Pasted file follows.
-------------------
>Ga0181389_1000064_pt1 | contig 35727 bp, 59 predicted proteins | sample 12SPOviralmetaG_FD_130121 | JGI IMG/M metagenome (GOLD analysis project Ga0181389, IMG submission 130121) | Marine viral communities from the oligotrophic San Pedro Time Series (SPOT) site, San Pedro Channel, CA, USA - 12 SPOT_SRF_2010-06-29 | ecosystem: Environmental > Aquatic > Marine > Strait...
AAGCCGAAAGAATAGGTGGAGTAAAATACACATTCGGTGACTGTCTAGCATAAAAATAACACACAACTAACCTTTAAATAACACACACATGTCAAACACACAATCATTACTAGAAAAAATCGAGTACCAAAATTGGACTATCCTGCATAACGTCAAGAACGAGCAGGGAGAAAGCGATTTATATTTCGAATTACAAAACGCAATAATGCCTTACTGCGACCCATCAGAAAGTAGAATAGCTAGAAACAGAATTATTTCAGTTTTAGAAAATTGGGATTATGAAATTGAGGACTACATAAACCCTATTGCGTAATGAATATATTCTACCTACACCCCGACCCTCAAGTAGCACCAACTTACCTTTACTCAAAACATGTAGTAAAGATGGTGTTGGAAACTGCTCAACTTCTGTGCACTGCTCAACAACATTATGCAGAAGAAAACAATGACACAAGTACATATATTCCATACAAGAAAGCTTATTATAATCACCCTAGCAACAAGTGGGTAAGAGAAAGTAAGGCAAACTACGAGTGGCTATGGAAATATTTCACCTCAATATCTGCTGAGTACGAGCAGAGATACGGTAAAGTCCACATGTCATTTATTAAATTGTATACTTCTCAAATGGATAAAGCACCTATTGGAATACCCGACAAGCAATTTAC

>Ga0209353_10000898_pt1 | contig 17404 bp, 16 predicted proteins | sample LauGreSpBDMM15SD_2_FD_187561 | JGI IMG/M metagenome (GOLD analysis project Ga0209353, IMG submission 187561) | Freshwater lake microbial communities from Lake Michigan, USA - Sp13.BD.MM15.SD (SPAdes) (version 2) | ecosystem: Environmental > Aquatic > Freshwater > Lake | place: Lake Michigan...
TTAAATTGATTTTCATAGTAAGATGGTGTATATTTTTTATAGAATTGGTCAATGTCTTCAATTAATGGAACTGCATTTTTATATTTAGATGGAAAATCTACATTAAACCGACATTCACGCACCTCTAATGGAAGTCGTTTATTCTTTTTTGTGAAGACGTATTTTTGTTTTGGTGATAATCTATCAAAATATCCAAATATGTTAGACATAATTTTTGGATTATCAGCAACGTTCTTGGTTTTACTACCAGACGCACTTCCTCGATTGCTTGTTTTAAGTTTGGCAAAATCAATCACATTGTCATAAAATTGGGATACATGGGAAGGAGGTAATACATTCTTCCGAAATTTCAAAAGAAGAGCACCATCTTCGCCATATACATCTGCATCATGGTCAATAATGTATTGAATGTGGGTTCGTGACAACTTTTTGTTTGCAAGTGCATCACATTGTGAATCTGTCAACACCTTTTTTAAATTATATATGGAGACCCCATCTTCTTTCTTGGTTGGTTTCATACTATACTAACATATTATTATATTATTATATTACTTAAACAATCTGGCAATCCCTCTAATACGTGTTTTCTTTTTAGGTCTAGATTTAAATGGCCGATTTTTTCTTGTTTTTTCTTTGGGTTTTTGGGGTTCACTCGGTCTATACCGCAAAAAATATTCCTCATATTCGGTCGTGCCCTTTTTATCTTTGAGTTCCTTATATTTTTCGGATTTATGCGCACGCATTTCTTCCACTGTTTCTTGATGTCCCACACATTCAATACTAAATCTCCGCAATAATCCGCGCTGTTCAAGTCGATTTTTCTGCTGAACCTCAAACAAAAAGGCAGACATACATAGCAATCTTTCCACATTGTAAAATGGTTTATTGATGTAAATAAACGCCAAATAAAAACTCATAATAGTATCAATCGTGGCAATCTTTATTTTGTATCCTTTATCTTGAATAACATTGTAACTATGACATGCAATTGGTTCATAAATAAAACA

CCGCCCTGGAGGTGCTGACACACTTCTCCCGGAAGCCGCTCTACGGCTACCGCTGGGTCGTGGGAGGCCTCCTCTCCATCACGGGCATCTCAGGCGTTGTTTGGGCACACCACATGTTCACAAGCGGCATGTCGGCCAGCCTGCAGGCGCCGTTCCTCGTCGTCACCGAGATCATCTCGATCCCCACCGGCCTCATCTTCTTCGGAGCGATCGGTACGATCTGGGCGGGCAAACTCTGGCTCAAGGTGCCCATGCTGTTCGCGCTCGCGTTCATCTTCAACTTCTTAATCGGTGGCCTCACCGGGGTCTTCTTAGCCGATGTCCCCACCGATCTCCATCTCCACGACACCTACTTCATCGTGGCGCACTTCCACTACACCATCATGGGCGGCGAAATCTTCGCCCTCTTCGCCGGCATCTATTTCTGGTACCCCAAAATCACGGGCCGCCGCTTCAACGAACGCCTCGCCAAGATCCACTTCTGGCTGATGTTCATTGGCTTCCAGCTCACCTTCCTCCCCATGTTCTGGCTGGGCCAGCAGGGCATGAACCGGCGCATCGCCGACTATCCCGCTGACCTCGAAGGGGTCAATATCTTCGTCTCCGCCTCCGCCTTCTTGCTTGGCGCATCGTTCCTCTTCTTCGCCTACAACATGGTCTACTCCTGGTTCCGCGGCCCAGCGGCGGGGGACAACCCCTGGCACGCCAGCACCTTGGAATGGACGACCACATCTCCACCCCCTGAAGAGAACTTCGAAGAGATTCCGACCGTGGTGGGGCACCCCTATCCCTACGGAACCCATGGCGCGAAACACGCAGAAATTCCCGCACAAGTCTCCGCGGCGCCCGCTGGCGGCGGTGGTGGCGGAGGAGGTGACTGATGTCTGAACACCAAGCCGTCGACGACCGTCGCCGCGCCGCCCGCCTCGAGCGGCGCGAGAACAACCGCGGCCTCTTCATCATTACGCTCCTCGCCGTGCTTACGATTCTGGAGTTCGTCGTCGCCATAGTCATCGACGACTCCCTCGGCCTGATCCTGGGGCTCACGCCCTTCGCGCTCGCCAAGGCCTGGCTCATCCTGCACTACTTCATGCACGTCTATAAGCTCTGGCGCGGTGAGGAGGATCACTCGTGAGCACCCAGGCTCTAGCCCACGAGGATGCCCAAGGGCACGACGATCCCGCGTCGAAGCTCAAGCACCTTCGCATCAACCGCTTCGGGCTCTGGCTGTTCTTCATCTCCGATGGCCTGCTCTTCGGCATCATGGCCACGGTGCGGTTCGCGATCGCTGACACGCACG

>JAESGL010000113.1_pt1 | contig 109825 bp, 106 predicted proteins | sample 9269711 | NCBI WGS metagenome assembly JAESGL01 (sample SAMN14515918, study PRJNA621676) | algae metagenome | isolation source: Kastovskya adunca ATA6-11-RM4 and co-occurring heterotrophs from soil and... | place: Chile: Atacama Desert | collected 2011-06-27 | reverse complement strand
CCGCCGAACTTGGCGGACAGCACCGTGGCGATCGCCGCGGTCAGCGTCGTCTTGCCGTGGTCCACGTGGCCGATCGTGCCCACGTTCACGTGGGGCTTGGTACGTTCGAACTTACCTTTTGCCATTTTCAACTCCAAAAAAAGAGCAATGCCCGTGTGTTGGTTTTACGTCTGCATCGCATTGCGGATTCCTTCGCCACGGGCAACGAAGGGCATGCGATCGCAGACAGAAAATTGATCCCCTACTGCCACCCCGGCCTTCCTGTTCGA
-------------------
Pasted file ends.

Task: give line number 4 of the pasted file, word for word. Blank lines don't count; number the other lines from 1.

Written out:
TTAAATTGATTTTCATAGTAAGATGGTGTATATTTTTTATAGAATTGGTCAATGTCTTCAATTAATGGAACTGCATTTTTATATTTAGATGGAAAATCTACATTAAACCGACATTCACGCACCTCTAATGGAAGTCGTTTATTCTTTTTTGTGAAGACGTATTTTTGTTTTGGTGATAATCTATCAAAATATCCAAATATGTTAGACATAATTTTTGGATTATCAGCAACGTTCTTGGTTTTACTACCAGACGCACTTCCTCGATTGCTTGTTTTAAGTTTGGCAAAATCAATCACATTGTCATAAAATTGGGATACATGGGAAGGAGGTAATACATTCTTCCGAAATTTCAAAAGAAGAGCACCATCTTCGCCATATACATCTGCATCATGGTCAATAATGTATTGAATGTGGGTTCGTGACAACTTTTTGTTTGCAAGTGCATCACATTGTGAATCTGTCAACACCTTTTTTAAATTATATATGGAGACCCCATCTTCTTTCTTGGTTGGTTTCATACTATACTAACATATTATTATATTATTATATTACTTAAACAATCTGGCAATCCCTCTAATACGTGTTTTCTTTTTAGGTCTAGATTTAAATGGCCGATTTTTTCTTGTTTTTTCTTTGGGTTTTTGGGGTTCACTCGGTCTATACCGCAAAAAATATTCCTCATATTCGGTCGTGCCCTTTTTATCTTTGAGTTCCTTATATTTTTCGGATTTATGCGCACGCATTTCTTCCACTGTTTCTTGATGTCCCACACATTCAATACTAAATCTCCGCAATAATCCGCGCTGTTCAAGTCGATTTTTCTGCTGAACCTCAAACAAAAAGGCAGACATACATAGCAATCTTTCCACATTGTAAAATGGTTTATTGATGTAAATAAACGCCAAATAAAAACTCATAATAGTATCAATCGTGGCAATCTTTATTTTGTATCCTTTATCTTGAATAACATTGTAACTATGACATGCAATTGGTTCATAAATAAAACA